All his life, Binkle Splurf had listened to his father’s tales of adventure and heroism, and felt nothing but shame at his own lack of physical strength. And good looks. And charisma. And courage. One day though, having yet again endured his father’s withering glares across the dinner table, he made up his mind to do something about it; “I will delve into the depths of the Stone Soup dungeon and return with the fabled Orb of Zot, and win my father’s approval!”

Setting off with his father’s prized dagger, and a blowgun he had made in Craft & Design at school, the courageous young kobold descended into the Dungeon…
Having barely stepped away from the staircase, he spotted the sleeping form of a goblin. Carefully, ever so carefully, he tiptoed up to the ugly creature, raised his knife and…
Stabbed it in the head, before it had a chance to fight back. “Perhaps this will be easier than I had thought,” he pondered. Pocketing the goblin’s dagger, he made his way onwards.

Having taken barely 3 steps forward, he chanced upon another sleeping form, this time a hobgoblin (hobgoblin def.: A goblin wearing hobnail boots). Here though his sneaky stealthiness failed him, and the hobgoblin woke with a shout.
A great and terrible battle followed, but Binkle Splurf was ultimately triumphant (though he did need to rest and regain his strength afterwards).

Having recovered, he set off once more, scuffling briefly with some bats and hobgoblins, before rounding a corner to find:
A fellow kobold and his pet newt. Unfortunately, this kobold did not take kindly to Binkle Splurf creeping up on him, and attacked with a ferocity that left our poor protagonist fighting for his life. Out of desperation, Binkle Splurf opened his pack, took out the mysterious potion he had found lying in a shadowy corner of the dungeon, and quaffed it all in one go…
Oh joyous day! Oh luck! It was a potion of heal wounds; the best possible potion if you’re bleeding from multiple nasty wounds. Biff! Stab! Gouge! With renewed vigour, Binkle Splurf made short work of his traitorous countryman and his newt, and stole his dagger as a reward.

Feeling like a proper adventurer, our brave young kobold made his way through the dungeon, looting and stabbing as he went, getting stronger and more confident with each battle.
Even this encounter with an unruly band of 4 monsters couldn’t slow him down. Within no time he had explored the entire level and was ready to descend yet further into the dungeon. Taking a quick look at the loot he had collected…
…he decided to have a go at identifying those two mysterious scrolls, and with some trepidation, read them aloud.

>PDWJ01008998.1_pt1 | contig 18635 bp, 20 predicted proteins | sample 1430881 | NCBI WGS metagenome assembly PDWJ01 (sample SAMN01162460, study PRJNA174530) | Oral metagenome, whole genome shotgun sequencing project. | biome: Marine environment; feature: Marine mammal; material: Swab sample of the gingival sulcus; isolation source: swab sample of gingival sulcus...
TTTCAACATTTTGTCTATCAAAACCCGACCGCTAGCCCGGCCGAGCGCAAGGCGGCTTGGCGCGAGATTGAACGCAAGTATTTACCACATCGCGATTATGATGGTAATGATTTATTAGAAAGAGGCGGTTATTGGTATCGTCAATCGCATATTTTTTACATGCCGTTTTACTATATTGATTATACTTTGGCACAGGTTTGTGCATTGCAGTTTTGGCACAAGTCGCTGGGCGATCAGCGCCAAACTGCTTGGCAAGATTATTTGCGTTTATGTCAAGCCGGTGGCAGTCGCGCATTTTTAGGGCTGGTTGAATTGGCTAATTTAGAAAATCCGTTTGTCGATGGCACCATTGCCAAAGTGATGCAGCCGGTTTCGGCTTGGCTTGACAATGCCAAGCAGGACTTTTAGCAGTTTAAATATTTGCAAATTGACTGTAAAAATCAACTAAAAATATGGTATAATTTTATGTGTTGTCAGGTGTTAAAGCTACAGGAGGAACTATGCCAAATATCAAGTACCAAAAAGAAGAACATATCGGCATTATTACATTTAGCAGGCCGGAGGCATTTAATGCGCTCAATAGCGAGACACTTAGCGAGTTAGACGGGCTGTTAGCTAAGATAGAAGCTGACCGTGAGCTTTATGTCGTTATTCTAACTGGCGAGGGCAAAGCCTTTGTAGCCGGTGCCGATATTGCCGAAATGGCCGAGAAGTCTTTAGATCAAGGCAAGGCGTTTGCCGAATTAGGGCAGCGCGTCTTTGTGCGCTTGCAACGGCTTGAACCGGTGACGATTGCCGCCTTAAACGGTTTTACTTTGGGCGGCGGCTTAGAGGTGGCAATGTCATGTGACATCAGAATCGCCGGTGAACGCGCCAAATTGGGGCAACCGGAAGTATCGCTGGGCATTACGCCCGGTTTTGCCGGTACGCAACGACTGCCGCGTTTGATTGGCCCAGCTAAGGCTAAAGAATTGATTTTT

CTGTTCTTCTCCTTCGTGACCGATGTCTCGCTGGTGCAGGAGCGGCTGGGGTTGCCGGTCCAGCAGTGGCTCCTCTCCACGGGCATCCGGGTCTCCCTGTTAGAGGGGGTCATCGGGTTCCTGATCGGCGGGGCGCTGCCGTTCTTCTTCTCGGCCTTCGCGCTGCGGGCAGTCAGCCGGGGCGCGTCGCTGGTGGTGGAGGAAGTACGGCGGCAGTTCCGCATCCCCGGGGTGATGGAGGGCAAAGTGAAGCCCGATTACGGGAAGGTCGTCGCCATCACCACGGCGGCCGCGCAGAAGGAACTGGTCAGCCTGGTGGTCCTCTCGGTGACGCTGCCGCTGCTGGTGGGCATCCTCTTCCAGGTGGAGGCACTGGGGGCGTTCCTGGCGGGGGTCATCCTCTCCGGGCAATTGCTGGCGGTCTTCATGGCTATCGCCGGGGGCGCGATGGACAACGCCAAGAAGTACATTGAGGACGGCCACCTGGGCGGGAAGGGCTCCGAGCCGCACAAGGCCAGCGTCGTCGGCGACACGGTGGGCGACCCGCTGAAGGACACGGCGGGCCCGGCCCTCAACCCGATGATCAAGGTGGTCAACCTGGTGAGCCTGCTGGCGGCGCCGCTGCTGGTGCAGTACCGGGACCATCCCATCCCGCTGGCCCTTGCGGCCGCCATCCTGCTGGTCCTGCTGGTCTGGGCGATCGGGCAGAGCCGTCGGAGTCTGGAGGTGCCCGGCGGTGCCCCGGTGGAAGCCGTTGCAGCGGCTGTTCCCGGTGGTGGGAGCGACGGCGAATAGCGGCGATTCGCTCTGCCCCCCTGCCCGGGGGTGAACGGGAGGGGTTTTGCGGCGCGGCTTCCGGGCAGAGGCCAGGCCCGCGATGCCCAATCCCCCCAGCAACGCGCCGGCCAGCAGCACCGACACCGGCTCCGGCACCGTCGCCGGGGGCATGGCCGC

So, a scroll of detect curse and something still unidentified. Not the most useful of results, but undeterred, Binkle Splurf descended the nearest stairs and continued his quest.
…Only to suddenly and for no reason shout out loud, waking a nearby worm. Switching to his homemade blowgun, he tried to slow the creature with some well placed poison needles, but the beast still managed to take a chunk out of him before it turned tail and tried to flee. Enraged by his wounds though, Binkle Splurf chased it down and stabbed it in the back like the worm it was.
In no time he had explored this level too, and descended once more to the next level, only to come face to face with…
An altar to Jiyva surrounded by 4 jellies and a quokka. Panicked, he ran straight back up the stairs, luckily only followed by the quokka. Dispatching the clumsy marsupial, he set about finding another way down.
Only to get into a misjudged fight with a giant frog, which promptly swallowed him whole…

The stupid kobold’s possessions when he died:
(this was a fairly short, pretty stupid run of crawl; most runs last longer and feature more interesting sights like that Jiyva altar)

Explosions and Bright Lights and Flaming Hammers

Or, games I’ve been playing recently. The first two are Windows-only; Stone Soup’s properly cross-platform.

A fantastic pixelly side scrolling shootemup. A game which has clearly had so much love poured into it that it actually glows. Also, bastard hard.

SYNSO Championship Edition
I am deeply in love with Robert Fearon’s arena shooters. This is the latest (his first being the awesomely-titled War Twat). With each game he’s refined his aesthetic more and more, and this is just one of the most gorgeous things you’ll ever see, hear or play. It’s derived from the pixellated goodies of the arcade’s heyday, but never feels like simple nostalgia; everything’s turned up and streamlined in ways that would never have been possible before. I’m actually making a game heavily inspired by SYNSO2, but I don’t think I’ll ever be able to match it.

Crawl Stone Soup
This is the one I’ve been really hammering lately. It’s a roguelike with certain aspects considerably streamlined (item identification) and others greatly expanded (race, class selection, gods); well, compared to nethack, which is the only other roguelike I’ve sunk a lot of time into. Like any decent roguelike, there’s a ridiculous amount of stuff in here, as well as a ridiculous number of ways to die (which is probably the link between these three games – you will die repeatedly, and often, and each time you’ll want to start the game over straight away).

The devs recently released v0.60 of Stone Soup and holy crap did they increase the difficulty – my highest score in the previous version was 14000 odd; in 0.60 it’s 400 odd. I’m hoping they ease it off a bit, because I was just starting to think I might have a handle on the game before this latest release. Still can’t stop playing though.

I’m going to do a post documenting one of my plays soon, so look out for that.